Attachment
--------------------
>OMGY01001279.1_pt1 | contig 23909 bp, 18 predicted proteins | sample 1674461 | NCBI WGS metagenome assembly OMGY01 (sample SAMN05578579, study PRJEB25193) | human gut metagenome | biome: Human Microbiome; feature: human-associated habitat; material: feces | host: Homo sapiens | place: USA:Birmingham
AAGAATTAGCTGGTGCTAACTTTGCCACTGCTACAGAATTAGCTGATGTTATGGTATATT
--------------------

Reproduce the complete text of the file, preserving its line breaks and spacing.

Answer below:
>OMGY01001279.1_pt1 | contig 23909 bp, 18 predicted proteins | sample 1674461 | NCBI WGS metagenome assembly OMGY01 (sample SAMN05578579, study PRJEB25193) | human gut metagenome | biome: Human Microbiome; feature: human-associated habitat; material: feces | host: Homo sapiens | place: USA:Birmingham
AAGAATTAGCTGGTGCTAACTTTGCCACTGCTACAGAATTAGCTGATGTTATGGTATATT